Quantcast

A natural gas pipeline owned by Enbridge exploded in Noble County, Ohio at approximately 10:40 a.m. on Monday.

At least two people were reportedly injured and two homes are believed to have been damaged in the incident.

Read More Show Less

If you've seen lovers' initials carved in a tree, it's probably a beech. The iconic species—known for its smooth, delicate bark—is not just a favorite canvas for bark carvers, they provide shelter and food for a large range of wildlife, including birds, squirrels and bears.

But scientists are raising flags on a mysterious, deadly and rapidly spreading beech leaf disease that's been described as "an emerging forest epidemic."

Read More Show Less
Drought damage on the Fresno Harlen Ranch in Fresno, CA in 2014. USDA photo by Cynthia Mendoza

By John Russell

Sometimes climate change can feel like someone else's problem—we read about stronger hurricanes hitting our coasts or wildfires raging across California and think 'well, it's a good thing that I live here and not there.' The truth is, climate change is everyone's problem, and it's already impacting Ohio. But we have a way to fight it.

Read More Show Less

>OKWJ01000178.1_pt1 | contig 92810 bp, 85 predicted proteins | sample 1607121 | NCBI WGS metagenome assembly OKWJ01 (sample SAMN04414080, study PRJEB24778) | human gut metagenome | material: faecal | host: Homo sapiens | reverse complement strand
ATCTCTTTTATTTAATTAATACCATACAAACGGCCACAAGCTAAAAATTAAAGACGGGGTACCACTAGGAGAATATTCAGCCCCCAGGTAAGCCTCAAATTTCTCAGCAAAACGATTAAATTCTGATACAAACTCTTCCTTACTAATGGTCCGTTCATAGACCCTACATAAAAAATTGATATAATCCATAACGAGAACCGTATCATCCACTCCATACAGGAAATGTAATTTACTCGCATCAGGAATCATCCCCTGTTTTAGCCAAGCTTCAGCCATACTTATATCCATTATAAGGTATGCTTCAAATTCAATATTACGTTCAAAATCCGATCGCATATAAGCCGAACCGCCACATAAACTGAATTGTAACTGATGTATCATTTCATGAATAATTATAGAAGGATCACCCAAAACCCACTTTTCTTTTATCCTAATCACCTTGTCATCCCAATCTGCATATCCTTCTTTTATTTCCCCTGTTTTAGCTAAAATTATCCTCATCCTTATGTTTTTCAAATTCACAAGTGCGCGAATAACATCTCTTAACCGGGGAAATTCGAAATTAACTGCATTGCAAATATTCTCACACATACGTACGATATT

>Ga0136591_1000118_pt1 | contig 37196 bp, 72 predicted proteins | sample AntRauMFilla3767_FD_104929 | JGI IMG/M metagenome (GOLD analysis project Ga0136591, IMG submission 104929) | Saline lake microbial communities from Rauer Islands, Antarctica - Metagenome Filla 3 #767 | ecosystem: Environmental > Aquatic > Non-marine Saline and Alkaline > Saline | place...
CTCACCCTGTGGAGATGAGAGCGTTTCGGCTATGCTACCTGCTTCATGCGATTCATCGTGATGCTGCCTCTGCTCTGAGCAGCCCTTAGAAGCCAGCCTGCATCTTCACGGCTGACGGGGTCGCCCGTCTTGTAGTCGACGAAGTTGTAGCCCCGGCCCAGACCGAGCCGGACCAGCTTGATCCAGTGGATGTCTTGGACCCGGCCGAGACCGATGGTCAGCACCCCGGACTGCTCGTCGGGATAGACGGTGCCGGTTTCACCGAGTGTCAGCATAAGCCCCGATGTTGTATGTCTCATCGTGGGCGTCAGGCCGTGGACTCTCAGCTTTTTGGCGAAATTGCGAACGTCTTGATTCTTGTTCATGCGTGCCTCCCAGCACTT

Sponsored
Smoke billows from one of many petrochemical plants in Louisiana's "Cancer Alley" on Oct. 12, 2013. Giles Clarke / Getty Images

By Sharon Kelly

The petrochemical industry anticipates spending a total of over $200 billion on factories, pipelines, and other infrastructure in the U.S. that will rely on shale gas, the American Chemistry Council announced in September. Construction is already underway at many sites.

This building spree would dramatically expand the Gulf Coast's petrochemical corridor (known locally as "Cancer Alley")—and establish a new plastics and petrochemical belt across states like Ohio, Pennsylvania and West Virginia.

Read More Show Less

By Tyler Rivlin and Leann Leiter

Allen Young and his family are surrounded. They can see three sizable natural gas plants–operated by Dominion and Energy Transfer Partners–without taking a step off their property. Over the past three years, these facilities have taken over the boomerang-shaped ridge less than a half-mile from the Young's home in Powhatan Point, Ohio.

Read More Show Less

Across the U.S., a growing epidemic of toxic algal blooms is polluting lakes and other waterways, according to a new report by the Environmental Working Group.

Read More Show Less
Sponsored